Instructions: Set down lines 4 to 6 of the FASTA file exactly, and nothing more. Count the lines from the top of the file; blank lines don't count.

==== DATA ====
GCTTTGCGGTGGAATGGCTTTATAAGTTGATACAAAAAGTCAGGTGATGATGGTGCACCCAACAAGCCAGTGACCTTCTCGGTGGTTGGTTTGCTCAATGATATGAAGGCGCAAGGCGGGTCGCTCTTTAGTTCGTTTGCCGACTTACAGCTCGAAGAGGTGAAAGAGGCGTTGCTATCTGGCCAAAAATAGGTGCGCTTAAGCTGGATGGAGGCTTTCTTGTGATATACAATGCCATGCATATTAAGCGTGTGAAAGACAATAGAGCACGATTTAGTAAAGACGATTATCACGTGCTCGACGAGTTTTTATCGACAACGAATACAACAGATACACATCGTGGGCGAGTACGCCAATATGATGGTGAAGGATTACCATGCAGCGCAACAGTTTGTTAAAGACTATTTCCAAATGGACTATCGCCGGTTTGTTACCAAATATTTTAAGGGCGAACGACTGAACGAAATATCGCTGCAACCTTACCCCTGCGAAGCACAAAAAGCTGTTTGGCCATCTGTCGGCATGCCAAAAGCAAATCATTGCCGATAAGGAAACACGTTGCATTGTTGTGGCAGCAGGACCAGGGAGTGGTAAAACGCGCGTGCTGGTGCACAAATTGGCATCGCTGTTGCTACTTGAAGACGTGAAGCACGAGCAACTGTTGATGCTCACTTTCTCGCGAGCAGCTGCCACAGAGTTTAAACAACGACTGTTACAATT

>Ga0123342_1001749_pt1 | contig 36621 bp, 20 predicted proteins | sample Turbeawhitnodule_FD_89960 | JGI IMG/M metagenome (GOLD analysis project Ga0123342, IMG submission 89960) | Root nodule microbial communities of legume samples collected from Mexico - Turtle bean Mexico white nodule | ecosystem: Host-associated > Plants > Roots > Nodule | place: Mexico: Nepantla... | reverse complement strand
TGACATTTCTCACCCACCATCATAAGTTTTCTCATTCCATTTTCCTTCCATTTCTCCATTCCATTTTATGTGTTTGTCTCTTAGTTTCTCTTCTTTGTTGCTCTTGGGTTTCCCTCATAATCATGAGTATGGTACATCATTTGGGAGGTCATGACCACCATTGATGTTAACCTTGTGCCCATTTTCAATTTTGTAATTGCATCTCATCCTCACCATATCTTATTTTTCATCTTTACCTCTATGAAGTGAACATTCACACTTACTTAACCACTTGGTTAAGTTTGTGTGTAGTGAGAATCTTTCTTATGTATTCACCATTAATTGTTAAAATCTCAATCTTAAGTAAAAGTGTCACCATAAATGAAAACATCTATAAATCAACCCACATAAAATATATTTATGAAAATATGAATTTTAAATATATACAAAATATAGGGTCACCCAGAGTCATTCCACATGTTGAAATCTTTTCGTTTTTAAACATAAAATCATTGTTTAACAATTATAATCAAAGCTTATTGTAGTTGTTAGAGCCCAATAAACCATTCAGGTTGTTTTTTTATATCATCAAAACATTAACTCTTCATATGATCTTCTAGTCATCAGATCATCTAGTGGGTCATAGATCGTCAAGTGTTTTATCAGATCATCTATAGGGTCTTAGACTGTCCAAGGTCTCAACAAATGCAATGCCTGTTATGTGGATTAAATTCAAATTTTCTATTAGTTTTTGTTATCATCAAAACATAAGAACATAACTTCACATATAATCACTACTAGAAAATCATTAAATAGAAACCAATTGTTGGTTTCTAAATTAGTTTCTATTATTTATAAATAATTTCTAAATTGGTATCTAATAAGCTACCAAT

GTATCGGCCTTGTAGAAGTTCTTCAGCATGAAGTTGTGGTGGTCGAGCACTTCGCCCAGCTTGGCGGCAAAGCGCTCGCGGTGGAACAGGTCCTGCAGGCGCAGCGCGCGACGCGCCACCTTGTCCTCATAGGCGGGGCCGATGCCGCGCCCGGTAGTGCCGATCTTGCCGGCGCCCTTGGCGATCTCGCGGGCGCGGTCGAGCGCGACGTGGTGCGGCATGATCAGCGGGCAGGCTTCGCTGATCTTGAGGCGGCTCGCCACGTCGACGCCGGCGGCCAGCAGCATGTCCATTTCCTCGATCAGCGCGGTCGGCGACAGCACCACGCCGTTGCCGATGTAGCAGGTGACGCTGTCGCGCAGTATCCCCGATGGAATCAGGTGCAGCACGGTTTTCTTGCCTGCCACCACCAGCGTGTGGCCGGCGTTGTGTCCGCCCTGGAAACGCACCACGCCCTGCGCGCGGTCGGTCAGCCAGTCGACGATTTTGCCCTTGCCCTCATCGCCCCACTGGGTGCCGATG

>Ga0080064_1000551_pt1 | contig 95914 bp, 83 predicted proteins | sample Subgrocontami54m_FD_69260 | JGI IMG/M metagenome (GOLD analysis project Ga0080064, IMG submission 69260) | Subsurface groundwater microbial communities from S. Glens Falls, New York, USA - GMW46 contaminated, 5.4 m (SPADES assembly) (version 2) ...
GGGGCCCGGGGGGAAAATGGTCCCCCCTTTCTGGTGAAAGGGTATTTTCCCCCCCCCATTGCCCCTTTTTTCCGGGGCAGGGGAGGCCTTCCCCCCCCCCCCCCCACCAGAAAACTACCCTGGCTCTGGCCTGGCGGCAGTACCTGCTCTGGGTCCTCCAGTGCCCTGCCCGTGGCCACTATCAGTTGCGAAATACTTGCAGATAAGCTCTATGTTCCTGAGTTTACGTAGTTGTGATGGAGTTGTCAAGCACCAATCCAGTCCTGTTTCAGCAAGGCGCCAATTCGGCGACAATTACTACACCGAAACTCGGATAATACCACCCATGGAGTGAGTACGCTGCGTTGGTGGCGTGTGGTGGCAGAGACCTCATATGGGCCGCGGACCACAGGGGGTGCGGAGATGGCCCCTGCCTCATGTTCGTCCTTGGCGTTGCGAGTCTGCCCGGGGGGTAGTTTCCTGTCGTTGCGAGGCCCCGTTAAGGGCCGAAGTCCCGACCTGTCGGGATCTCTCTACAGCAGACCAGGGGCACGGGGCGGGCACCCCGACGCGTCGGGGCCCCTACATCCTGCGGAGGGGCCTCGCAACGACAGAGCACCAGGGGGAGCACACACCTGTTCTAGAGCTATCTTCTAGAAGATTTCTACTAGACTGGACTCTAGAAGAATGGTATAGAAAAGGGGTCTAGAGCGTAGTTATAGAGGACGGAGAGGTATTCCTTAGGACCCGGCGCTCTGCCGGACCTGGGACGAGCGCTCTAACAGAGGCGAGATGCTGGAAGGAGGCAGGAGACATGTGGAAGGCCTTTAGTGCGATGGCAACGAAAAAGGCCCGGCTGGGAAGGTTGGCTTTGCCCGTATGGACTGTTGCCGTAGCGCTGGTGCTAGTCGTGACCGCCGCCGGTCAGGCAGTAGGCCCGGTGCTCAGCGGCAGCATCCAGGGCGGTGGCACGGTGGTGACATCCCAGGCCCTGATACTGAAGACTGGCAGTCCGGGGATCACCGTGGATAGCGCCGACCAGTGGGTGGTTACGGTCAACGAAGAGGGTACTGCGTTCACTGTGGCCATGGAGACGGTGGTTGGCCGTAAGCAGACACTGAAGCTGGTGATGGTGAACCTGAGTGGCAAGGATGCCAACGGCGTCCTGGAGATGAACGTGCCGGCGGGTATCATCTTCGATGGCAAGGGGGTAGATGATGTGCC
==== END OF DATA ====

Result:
GTATCGGCCTTGTAGAAGTTCTTCAGCATGAAGTTGTGGTGGTCGAGCACTTCGCCCAGCTTGGCGGCAAAGCGCTCGCGGTGGAACAGGTCCTGCAGGCGCAGCGCGCGACGCGCCACCTTGTCCTCATAGGCGGGGCCGATGCCGCGCCCGGTAGTGCCGATCTTGCCGGCGCCCTTGGCGATCTCGCGGGCGCGGTCGAGCGCGACGTGGTGCGGCATGATCAGCGGGCAGGCTTCGCTGATCTTGAGGCGGCTCGCCACGTCGACGCCGGCGGCCAGCAGCATGTCCATTTCCTCGATCAGCGCGGTCGGCGACAGCACCACGCCGTTGCCGATGTAGCAGGTGACGCTGTCGCGCAGTATCCCCGATGGAATCAGGTGCAGCACGGTTTTCTTGCCTGCCACCACCAGCGTGTGGCCGGCGTTGTGTCCGCCCTGGAAACGCACCACGCCCTGCGCGCGGTCGGTCAGCCAGTCGACGATTTTGCCCTTGCCCTCATCGCCCCACTGGGTGCCGATG

>Ga0080064_1000551_pt1 | contig 95914 bp, 83 predicted proteins | sample Subgrocontami54m_FD_69260 | JGI IMG/M metagenome (GOLD analysis project Ga0080064, IMG submission 69260) | Subsurface groundwater microbial communities from S. Glens Falls, New York, USA - GMW46 contaminated, 5.4 m (SPADES assembly) (version 2) ...
GGGGCCCGGGGGGAAAATGGTCCCCCCTTTCTGGTGAAAGGGTATTTTCCCCCCCCCATTGCCCCTTTTTTCCGGGGCAGGGGAGGCCTTCCCCCCCCCCCCCCCACCAGAAAACTACCCTGGCTCTGGCCTGGCGGCAGTACCTGCTCTGGGTCCTCCAGTGCCCTGCCCGTGGCCACTATCAGTTGCGAAATACTTGCAGATAAGCTCTATGTTCCTGAGTTTACGTAGTTGTGATGGAGTTGTCAAGCACCAATCCAGTCCTGTTTCAGCAAGGCGCCAATTCGGCGACAATTACTACACCGAAACTCGGATAATACCACCCATGGAGTGAGTACGCTGCGTTGGTGGCGTGTGGTGGCAGAGACCTCATATGGGCCGCGGACCACAGGGGGTGCGGAGATGGCCCCTGCCTCATGTTCGTCCTTGGCGTTGCGAGTCTGCCCGGGGGGTAGTTTCCTGTCGTTGCGAGGCCCCGTTAAGGGCCGAAGTCCCGACCTGTCGGGATCTCTCTACAGCAGACCAGGGGCACGGGGCGGGCACCCCGACGCGTCGGGGCCCCTACATCCTGCGGAGGGGCCTCGCAACGACAGAGCACCAGGGGGAGCACACACCTGTTCTAGAGCTATCTTCTAGAAGATTTCTACTAGACTGGACTCTAGAAGAATGGTATAGAAAAGGGGTCTAGAGCGTAGTTATAGAGGACGGAGAGGTATTCCTTAGGACCCGGCGCTCTGCCGGACCTGGGACGAGCGCTCTAACAGAGGCGAGATGCTGGAAGGAGGCAGGAGACATGTGGAAGGCCTTTAGTGCGATGGCAACGAAAAAGGCCCGGCTGGGAAGGTTGGCTTTGCCCGTATGGACTGTTGCCGTAGCGCTGGTGCTAGTCGTGACCGCCGCCGGTCAGGCAGTAGGCCCGGTGCTCAGCGGCAGCATCCAGGGCGGTGGCACGGTGGTGACATCCCAGGCCCTGATACTGAAGACTGGCAGTCCGGGGATCACCGTGGATAGCGCCGACCAGTGGGTGGTTACGGTCAACGAAGAGGGTACTGCGTTCACTGTGGCCATGGAGACGGTGGTTGGCCGTAAGCAGACACTGAAGCTGGTGATGGTGAACCTGAGTGGCAAGGATGCCAACGGCGTCCTGGAGATGAACGTGCCGGCGGGTATCATCTTCGATGGCAAGGGGGTAGATGATGTGCC